Two friends recently had their first child. Both have white-collar jobs in Manhattan. From his employer, the proud papa received several weeks of paid time off. For her part, to maintain a reasonable income stream, the new mom burned through vacation days and sick time rather than declaring herself “disabled” to the State of New York. Once those were spent, she worked from home for several more weeks while caring for a newborn.
The couple’s widely disparate treatment as new parents underscores a system in drastic need of both increased fairness and decreased complexity. State by state and company by company, new-parent leave laws and policies are a muddled mess. And now that New York has a Democrat-controlled State Legislature, perhaps something meaningful can be done about it.
New parents have more important things to worry about than inadequate and wildly inconsistent leave policies. On top of the stresses of preparing for a new baby, expecting parents often find themselves concocting complicated scenarios to maximize time at home while minimizing economic disruption.
Some large companies are trying to change this. In August, Microsoft updated its policy and insisted upon improvements for its vendors. Most companies that do work for the tech giant must now offer employees a minimum of 12 weeks paid parental leave.
New York can, and should, be the first state government to enact similar policy. Here’s why.
Federally, the Family and Medical Leave Act provides up to 12 weeks of leave for new mothers and fathers. This leave is only available to new parents who have been with their current employer for a full year, and is completely unpaid. Meanwhile, only four states — California, New Jersey, Massachusetts and Rhode Island — offer some form of publicly funded leave specific to new parents.
In New York, new-parent leave is tied to the state Paid Family Leave Act, of 2016. Though the law is a step forward in providing job security to employees requiring time off for various family-related reasons, the financial support it provides sounds better than it is. Financed by through payroll deductions, payments are tied to a percentage of the state’s average weekly income. For 2019, the maximum a recipient is allowed is about $746.41 per week. That doesn’t go very far in the New York City metro area — and many will receive significantly less.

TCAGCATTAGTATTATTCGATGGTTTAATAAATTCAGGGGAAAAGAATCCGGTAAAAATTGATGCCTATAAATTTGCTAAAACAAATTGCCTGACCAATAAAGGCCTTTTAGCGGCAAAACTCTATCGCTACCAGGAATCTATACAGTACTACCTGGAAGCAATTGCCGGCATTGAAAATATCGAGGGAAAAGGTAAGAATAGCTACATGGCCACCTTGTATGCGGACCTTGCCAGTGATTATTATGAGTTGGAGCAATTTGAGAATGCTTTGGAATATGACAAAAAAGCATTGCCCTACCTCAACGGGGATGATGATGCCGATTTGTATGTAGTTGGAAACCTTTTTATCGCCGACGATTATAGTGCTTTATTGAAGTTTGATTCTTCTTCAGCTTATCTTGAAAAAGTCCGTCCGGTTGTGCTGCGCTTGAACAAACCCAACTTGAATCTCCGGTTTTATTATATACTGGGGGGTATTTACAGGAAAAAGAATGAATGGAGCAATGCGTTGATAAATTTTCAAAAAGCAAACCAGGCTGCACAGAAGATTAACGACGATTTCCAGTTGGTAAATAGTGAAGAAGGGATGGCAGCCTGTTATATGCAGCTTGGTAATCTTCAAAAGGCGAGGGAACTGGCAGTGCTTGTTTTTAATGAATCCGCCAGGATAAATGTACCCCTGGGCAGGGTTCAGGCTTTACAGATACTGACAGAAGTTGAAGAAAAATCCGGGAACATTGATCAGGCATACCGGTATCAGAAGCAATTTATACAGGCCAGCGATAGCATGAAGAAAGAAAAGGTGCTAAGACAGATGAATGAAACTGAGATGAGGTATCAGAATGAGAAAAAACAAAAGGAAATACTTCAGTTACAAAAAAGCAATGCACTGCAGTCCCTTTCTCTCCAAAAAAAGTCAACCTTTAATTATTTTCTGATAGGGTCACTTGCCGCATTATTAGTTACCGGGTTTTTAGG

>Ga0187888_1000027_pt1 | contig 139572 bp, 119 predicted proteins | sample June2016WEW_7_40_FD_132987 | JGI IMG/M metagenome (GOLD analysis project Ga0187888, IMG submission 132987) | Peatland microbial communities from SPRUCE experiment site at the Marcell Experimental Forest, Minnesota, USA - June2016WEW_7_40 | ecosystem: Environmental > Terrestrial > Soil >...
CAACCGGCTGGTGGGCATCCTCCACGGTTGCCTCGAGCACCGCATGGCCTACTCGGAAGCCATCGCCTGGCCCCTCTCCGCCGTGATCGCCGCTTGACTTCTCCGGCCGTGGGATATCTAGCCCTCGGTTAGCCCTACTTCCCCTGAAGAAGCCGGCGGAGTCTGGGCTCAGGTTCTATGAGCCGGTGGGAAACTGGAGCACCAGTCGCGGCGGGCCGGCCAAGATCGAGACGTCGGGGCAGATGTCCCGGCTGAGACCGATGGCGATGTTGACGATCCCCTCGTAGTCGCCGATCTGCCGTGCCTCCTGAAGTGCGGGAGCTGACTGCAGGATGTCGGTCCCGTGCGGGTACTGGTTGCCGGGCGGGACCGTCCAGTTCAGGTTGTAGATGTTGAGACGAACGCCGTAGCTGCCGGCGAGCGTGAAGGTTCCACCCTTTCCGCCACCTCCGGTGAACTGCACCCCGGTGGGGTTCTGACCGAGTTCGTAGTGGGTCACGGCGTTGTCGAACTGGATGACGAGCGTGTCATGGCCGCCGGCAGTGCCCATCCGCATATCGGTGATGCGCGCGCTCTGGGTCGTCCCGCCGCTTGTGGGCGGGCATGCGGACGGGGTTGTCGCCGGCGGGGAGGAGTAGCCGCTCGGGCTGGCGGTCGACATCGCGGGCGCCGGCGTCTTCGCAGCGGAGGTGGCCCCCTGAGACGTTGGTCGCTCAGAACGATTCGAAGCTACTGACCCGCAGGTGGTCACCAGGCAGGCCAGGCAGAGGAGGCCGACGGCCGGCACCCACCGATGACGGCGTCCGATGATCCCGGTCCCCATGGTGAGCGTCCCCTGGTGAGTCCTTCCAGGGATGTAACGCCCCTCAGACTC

So why shouldn’t employers make up the rest?
New York is the ideal state to start a trend toward codifying paid time off — completely paid time off. As California led with fuel efficiency because it has the most cars, New York, still the nation’s economic, financial services and media engine, can lead on new-parent leave because such a swath of its companies are profitable and resource-rich.
And since many New York employers thrive in a hyper-competitive job market, they also have ample reason to offer paid leave for new parents: employee attraction and retention.
Furthermore, a lot has happened since New York’s 2016 law. A full-pay leave law in the state could, among other measures, lead to companies making good on what Republican leaders promised: that their windfall $1.5 trillion tax cut would spur increased wages. It would also help close gender-based wage discrepancies, providing moms and dads an equal playing field in terms of income consistency.
A paid new-parent leave law need not be complicated. Employers would make up the difference — the whole difference, based on actual salaries — of what New York State Paid Family Leave funds do not cover.
The time frame can be clearer — say, three months for one parent (usually the mom) and a month for the other (usually the dad), with additional unpaid time off available per federal law.
New York can, and should, be the first to get it right on this long-ignored family issue.
Christopher Dale is a freelance writer who writes on society, politics and sobriety-based issues.
Correction: The New York State Paid Family Leave program is funded through employee payroll contributions with a maximum 2019 benefit of $746.41 per week. The funding mechanism and the maximum 2019 benefit were incorrect in an earlier version of this piece.